With so close, so apposite, so conclusive an answer, grounded on the old marriageinstitution, not on any new dispensation; they ought to have been satisfied that di" vorce was unlawful. But they urge him farther, and (ver. 7.) said unto himWhy did Moses then command to give a writing of divorcement, and put her away? He faith unto them, Moses, because of the hardness of your hearts, Suffered you to put away your wives, but from the beginning it was not for (i. e. that men should/^/ away their wives). And I fy unto you, that whosoever Jhall put away his wife, except it be for fornication,

andfoall marry another, committeth adulteryj and he who marrieth her which is put away, committeth adultery.

. This last is the verse which has made the difficulty; fdr if this * were meant to condemn polygamy, it amounts, so far, to a contradiSlion, or rather repeal, of the old law which permitted it; and then more than a jot or tittle has pafj'edfrom the law. If it means that it was always Jinful, and against the law of God, it condemns, as was before observed, all that ever practised it, and falls heavy on some of the greatest saints, that are recorded in scripture as patterns of faith, holiness, and obedience.

This difficulty, like mahy others in the scriptures, can only be solved, by attending to the peculiar circumstances of the persons spoken to, and the particular occasion on which the Words were spoken j for want of this, we are apt to interpret the scriptures more by found than fense, and thus make them fyeak what they never meant.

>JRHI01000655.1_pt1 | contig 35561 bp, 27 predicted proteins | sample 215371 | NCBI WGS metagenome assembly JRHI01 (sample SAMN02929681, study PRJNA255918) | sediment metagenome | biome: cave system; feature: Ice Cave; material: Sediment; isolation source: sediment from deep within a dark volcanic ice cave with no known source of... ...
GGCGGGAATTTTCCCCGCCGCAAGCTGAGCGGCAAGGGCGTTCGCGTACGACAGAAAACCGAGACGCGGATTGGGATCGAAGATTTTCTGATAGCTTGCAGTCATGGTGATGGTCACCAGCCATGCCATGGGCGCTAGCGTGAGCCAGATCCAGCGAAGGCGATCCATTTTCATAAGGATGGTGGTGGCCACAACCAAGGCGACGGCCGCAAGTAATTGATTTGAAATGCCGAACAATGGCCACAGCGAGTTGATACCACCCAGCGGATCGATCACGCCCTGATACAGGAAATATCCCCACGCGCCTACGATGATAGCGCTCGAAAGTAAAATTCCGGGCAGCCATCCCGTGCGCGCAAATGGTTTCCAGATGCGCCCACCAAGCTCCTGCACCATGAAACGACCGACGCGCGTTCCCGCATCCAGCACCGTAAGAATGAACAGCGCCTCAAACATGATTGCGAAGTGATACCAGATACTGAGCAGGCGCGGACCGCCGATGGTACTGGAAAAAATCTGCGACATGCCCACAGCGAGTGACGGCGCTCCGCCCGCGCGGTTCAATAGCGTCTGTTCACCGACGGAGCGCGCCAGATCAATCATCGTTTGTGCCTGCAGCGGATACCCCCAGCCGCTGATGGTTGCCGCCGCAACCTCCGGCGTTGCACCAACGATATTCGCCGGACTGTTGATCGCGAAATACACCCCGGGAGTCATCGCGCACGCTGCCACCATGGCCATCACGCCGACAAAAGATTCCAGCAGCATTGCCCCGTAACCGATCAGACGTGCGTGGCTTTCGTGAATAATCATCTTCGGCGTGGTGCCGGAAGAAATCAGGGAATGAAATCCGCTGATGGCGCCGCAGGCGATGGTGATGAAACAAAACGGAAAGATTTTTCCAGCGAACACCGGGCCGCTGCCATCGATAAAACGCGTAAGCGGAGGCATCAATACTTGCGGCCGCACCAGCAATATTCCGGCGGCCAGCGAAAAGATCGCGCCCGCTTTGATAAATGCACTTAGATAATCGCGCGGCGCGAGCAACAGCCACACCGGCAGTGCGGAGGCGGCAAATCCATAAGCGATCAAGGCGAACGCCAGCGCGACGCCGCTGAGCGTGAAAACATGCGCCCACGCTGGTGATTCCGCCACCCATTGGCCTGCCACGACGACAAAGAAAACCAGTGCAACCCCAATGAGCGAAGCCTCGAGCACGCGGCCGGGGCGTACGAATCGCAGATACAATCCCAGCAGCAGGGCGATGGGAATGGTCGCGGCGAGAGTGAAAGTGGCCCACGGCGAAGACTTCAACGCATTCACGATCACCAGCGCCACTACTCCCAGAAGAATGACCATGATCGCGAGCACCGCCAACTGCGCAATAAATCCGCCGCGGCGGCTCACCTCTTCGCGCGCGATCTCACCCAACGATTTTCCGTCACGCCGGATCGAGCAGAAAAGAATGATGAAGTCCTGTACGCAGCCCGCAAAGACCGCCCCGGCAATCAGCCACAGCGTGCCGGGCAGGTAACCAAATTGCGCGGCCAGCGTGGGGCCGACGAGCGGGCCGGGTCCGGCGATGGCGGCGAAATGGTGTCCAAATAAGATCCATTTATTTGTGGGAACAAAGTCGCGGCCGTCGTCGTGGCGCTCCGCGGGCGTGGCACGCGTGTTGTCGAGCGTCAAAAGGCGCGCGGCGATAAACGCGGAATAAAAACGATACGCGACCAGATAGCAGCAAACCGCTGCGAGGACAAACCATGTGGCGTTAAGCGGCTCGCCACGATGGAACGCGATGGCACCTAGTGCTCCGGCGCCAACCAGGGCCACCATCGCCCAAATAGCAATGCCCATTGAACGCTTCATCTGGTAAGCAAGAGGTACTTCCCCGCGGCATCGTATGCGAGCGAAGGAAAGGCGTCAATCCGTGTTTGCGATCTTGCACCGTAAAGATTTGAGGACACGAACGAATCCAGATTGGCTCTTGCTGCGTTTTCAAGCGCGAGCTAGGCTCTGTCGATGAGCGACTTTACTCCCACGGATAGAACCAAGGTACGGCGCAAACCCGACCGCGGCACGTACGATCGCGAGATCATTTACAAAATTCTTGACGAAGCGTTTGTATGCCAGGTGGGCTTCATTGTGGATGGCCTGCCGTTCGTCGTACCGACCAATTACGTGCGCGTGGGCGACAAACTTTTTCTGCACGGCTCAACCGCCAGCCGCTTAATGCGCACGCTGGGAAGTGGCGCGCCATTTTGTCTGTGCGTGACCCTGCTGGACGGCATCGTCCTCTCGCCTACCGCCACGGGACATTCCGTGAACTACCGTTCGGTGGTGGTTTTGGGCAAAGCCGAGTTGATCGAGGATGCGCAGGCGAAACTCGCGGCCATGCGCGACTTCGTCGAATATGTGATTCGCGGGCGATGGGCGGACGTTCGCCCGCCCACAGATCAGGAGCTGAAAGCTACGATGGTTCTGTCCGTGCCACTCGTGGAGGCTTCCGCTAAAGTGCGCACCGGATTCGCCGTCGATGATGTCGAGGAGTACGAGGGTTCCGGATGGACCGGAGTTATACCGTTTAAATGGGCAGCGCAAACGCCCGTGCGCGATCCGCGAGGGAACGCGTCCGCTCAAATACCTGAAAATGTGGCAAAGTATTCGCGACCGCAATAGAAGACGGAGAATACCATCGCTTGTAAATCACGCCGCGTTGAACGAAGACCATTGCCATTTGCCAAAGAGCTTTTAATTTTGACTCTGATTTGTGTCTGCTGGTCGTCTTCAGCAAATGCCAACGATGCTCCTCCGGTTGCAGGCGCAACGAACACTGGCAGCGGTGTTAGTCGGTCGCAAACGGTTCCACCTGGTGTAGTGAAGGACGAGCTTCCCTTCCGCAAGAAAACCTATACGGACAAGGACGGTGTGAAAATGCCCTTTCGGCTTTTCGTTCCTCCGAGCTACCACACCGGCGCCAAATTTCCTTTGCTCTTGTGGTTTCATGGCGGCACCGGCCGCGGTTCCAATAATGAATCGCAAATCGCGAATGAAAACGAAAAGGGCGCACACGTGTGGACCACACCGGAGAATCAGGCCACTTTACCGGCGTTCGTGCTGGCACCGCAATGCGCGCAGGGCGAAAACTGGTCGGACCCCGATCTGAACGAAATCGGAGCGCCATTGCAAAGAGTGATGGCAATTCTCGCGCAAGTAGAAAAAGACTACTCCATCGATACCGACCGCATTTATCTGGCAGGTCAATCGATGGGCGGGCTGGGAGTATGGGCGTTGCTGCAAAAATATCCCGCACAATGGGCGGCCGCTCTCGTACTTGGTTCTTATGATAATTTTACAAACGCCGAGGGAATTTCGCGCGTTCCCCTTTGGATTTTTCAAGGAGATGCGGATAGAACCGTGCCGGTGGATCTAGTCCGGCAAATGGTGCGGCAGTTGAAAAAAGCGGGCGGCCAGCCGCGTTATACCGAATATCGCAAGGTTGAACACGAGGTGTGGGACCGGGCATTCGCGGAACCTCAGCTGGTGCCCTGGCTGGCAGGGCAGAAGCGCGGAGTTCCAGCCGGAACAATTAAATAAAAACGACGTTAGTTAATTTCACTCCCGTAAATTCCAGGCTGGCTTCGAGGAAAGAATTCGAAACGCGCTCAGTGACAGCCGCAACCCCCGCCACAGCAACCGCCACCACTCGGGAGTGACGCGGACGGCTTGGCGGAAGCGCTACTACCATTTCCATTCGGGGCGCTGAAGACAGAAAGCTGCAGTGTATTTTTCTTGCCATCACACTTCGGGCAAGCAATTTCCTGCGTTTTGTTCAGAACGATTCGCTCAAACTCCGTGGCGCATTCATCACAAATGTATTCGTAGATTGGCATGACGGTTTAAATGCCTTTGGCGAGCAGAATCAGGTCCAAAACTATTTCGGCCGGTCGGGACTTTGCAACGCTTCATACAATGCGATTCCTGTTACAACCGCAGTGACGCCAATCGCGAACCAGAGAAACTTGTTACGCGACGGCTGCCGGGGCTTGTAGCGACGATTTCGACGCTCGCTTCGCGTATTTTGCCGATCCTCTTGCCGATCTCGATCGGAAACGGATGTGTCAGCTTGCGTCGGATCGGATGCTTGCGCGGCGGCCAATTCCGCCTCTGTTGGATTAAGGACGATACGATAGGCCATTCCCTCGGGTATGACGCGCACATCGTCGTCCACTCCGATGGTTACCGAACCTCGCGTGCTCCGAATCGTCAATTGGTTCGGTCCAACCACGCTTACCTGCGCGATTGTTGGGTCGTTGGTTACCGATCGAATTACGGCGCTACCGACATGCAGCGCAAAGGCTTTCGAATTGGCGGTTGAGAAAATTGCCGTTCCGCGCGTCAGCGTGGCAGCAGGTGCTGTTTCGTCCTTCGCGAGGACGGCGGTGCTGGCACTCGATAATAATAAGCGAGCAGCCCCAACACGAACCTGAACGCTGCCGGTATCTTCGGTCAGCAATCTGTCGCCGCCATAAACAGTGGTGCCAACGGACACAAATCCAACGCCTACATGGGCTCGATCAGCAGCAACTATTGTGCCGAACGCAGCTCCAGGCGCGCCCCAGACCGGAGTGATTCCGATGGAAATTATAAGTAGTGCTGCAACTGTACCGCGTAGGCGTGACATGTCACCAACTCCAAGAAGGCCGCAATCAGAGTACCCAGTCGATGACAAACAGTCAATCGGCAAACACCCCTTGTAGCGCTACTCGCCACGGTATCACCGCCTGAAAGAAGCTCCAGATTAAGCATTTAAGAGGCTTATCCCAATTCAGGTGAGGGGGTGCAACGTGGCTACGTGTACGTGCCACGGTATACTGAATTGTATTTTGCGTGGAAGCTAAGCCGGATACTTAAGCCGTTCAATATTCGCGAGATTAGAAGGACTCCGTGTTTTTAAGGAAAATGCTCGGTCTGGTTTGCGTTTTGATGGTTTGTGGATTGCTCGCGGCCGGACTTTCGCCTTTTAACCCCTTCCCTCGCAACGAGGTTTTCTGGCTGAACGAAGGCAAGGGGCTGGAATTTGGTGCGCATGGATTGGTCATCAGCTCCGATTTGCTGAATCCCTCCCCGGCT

The yews, at the time of their dispute with Christ on the subject of divorce, were fonder of tradition than of the scriptures, and of the teachings of their rabbies, than of the law of God; insomuch that Christ charges them {Matt. xv. 9.) with Vol. I. G teaching teaching for doBrines the commandments of men: and (Mark vii. 9, 13.) with rejecting and making the word of God of none eff'eB, through their tradition. There were several famous rabbies, whom they highly reverenced, but particularly Shammah, Hillell, and Akiba.

* The school of Shammah taught, that a man could not be lawfully divorced from his wife, " unless he had found her guilty *' of some action which was really infa*'. mous, and contrary to the rules of virtue." But the.school of Hillell ■f, who was Shammah's disciple, taught, on the con- trary, that " the least reasons were sufH"cient to authorize a man to put away "his wife. For example—if she did not

* See Cruden, under divorce.

t Shammah and Hillell are supposed to have lived about an hundred years before the destruction of the second temple. Some say they were cotemporaries -with Herodihe Great. See Ant. Univ. Hist. vol. x. p. 429, 469.

Of Akiba it is said—Circa ea tempera vixit—" he 11 lived about those times." Athan. Vine.

Dr. Owen on the scripture, p. 227, makes hintarmour-bearer to the Pseudo-Meffias Barchochab, in the days of Adrian; when, in the pursuit of a design. to restore their temple and tvorjhip, the Jews fell into a rebellion against the Romans all the world over. This was about the year 135. Fromrthese different accounts, it seems probable that there' was more than one person of the name of Akiba, or,, as fame call him, Aqitiba.

* *• - '- "dress